While IPV does not itself induce mucosal immunity, it has been shown to boost the mucosal immunity from OPV,[25] and the WHO now favors a combined protocol. It is recommended that vulnerable children receive a dose of OPV at birth, then beginning at the age of six weeks a 'primary series' consisting of three OPV doses at least four weeks apart, along with one dose of IPV after 14 weeks.[20] This combined IPV/OPV approach has also been used in outbreak suppression.[26]

Herd immunity[edit]

Herd Immunity vs Without Herd Immunity

Polio vaccination is also important in the development of herd immunity.[27] For polio to occur in a population, there must be an infecting organism (poliovirus), a susceptible human population, and a cycle of transmission. Poliovirus is transmitted only through person-to-person contact, and the transmission cycle of polio is from one infected person to another person susceptible to the disease.[19] If the vast majority of the population is immune to a particular agent, the ability of that pathogen to infect another host is reduced; the cycle of transmission is interrupted, and the pathogen cannot reproduce and dies out. This concept, called community immunity or herd immunity, is important to disease eradication, because it means that it is not necessary to inoculate 100% of the population—a goal that is often logistically very difficult—to achieve the desired result. If the number of susceptible individuals can be reduced to a sufficiently small number through vaccination, then the pathogen will eventually die off.[28]

When many hosts are vaccinated, especially simultaneously, the transmission of wild virus is blocked, and the virus is unable to find another susceptible individual to infect. Because poliovirus can only survive for a short time in the environment (a few weeks at room temperature, and a few months at 0–8 °C (32–46 °F)), without a human host, the virus dies out.[29]

Herd immunity is an important supplement to vaccination. Among those individuals who receive oral polio vaccine, only 95 percent will develop immunity after three doses.[30] This means that five of every 100 given the vaccine will not develop any immunity and will be susceptible to developing polio. According to the concept of herd immunity, the population for whom the vaccine fails is still protected by the immunity of those around them. Herd immunity may only be achieved when vaccination levels are high.[27] It is estimated that 80–86 percent of individuals in a population must be immune to polio for the susceptible individuals to be protected by herd immunity.[27] If routine immunization were to be stopped, the number of unvaccinated, susceptible individuals would soon exceed the capability of herd immunity to protect them.[31]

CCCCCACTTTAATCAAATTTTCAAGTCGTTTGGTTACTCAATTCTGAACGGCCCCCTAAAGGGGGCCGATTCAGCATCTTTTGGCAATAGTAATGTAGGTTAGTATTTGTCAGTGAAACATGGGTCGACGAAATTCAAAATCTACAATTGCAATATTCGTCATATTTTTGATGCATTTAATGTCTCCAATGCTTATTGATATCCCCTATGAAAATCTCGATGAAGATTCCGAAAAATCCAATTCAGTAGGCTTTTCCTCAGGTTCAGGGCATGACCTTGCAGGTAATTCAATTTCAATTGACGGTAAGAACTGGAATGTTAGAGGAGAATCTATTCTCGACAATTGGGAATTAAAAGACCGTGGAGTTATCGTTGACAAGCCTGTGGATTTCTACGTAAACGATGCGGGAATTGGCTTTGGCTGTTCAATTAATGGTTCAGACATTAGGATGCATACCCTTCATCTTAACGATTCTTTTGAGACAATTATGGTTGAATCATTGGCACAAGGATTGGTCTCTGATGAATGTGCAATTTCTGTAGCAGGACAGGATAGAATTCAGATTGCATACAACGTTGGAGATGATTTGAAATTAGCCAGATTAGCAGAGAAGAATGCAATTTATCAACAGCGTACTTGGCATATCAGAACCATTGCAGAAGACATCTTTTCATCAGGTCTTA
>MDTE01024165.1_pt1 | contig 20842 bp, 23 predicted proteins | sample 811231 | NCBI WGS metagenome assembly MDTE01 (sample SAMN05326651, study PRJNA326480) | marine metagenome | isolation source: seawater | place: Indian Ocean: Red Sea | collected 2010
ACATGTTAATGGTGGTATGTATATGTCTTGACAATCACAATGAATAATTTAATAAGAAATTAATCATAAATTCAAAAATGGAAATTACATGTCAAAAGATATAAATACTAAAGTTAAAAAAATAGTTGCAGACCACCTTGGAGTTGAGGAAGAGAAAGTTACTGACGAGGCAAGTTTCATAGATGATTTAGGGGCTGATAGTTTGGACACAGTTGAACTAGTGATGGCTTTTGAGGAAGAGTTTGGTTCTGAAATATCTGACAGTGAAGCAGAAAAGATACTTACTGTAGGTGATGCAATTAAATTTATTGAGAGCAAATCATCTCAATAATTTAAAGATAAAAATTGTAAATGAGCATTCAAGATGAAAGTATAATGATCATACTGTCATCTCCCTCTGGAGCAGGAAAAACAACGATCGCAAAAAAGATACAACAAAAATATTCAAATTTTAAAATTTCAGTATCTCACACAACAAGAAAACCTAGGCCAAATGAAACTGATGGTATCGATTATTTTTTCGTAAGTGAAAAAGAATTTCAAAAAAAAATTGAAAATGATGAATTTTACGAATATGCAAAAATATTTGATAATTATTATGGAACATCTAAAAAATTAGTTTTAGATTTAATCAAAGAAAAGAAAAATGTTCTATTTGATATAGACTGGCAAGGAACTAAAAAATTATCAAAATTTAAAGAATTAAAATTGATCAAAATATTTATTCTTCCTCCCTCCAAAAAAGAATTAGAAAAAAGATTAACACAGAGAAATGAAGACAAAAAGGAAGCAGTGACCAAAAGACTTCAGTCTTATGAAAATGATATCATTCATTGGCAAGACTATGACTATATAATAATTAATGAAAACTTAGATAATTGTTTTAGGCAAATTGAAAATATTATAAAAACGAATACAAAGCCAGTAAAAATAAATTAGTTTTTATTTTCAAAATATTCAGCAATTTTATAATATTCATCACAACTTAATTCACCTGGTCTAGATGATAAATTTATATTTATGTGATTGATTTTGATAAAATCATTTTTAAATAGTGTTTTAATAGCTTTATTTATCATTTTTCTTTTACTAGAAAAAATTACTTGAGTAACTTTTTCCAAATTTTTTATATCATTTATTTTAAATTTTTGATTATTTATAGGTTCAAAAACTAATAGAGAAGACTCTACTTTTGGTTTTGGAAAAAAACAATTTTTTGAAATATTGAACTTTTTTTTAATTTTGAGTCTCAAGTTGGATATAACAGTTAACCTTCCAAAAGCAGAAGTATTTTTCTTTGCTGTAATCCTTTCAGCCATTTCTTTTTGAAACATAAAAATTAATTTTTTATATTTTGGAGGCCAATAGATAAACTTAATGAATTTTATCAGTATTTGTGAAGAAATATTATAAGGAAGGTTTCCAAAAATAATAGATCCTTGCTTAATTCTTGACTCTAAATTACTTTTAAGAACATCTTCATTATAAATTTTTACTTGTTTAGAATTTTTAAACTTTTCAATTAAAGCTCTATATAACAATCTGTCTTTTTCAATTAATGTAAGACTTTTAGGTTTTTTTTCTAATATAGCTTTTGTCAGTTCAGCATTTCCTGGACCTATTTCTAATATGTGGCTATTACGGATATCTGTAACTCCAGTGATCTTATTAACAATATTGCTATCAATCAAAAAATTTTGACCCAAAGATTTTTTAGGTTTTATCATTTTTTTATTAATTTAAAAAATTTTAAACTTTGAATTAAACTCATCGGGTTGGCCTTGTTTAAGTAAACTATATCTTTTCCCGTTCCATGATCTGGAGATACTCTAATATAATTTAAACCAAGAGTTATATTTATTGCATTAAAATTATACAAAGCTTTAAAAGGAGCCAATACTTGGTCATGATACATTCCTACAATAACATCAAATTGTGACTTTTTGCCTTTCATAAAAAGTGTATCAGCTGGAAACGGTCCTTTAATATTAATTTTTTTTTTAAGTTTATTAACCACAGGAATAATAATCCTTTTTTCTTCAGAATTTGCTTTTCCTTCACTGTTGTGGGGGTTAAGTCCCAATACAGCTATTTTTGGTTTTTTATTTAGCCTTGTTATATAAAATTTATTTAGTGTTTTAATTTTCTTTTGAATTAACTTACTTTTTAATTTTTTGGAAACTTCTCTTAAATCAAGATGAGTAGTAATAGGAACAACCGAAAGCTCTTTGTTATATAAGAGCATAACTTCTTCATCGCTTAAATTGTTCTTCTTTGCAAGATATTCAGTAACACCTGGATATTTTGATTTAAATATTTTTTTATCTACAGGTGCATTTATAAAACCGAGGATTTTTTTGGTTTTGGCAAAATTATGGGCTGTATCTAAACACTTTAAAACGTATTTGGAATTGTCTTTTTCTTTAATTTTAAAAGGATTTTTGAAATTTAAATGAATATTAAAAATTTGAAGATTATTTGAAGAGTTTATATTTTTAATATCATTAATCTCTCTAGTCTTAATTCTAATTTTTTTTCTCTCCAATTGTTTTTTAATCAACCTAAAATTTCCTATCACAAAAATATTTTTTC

Vaccine-derived poliovirus[edit]

Number of wild poliovirus cases, 1975–2022
(before 2000 may include small numbers of cVDPV cases)
Number of cVDPV cases, 2000-2022

While vaccination has played an instrumental role in the reduction of polio cases worldwide, the use of attenuated virus in the oral vaccine carries with it an inherent risk. The oral vaccine is a powerful tool in fighting polio in part because of its person-to-person transmission and resulting contact immunity. However, under conditions of long-term circulation in undervaccinated populations, the virus can accumulate mutations that reverse the attenuation and result in vaccine virus strains that themselves cause polio. As a result of such circulating vaccine-derived poliovirus (cVDPV) strains, polio outbreaks have periodically recurred in regions that have long been free of the wild virus, but where vaccination rates have fallen. Oral vaccines can also give rise to persistent infection in immunodeficient individuals, with the virus eventually mutating into a more virulent immunodeficiency-associated vaccine-derived poliovirus (iVDPV). In particular, the type 2 strain seems prone to reversions, so in 2016 the eradication effort abandoned the trivalent oral vaccine containing attenuated strains of all three virus types and replaced it with a bivalent oral vaccine lacking the type 2 virus, while a separate monovalent type 2 vaccine (mOPV2) was to be used only to target existing cVDPV2 outbreaks. Further, a novel oral vaccine targeting type 2 (nOPV2) that has been genetically stabilized to make it less prone to give rise to circulating vaccine-derived strains is now in limited use.[32][21] Eradication efforts will eventually require all oral vaccination to be discontinued in favor of the use of injectable vaccines. These vaccines are more expensive and more difficult to deliver, and they lack the ability to induce contact immunity because they contain only killed virus, but they likewise are incapable of giving rise to vaccine-derived viral strains.[33][34]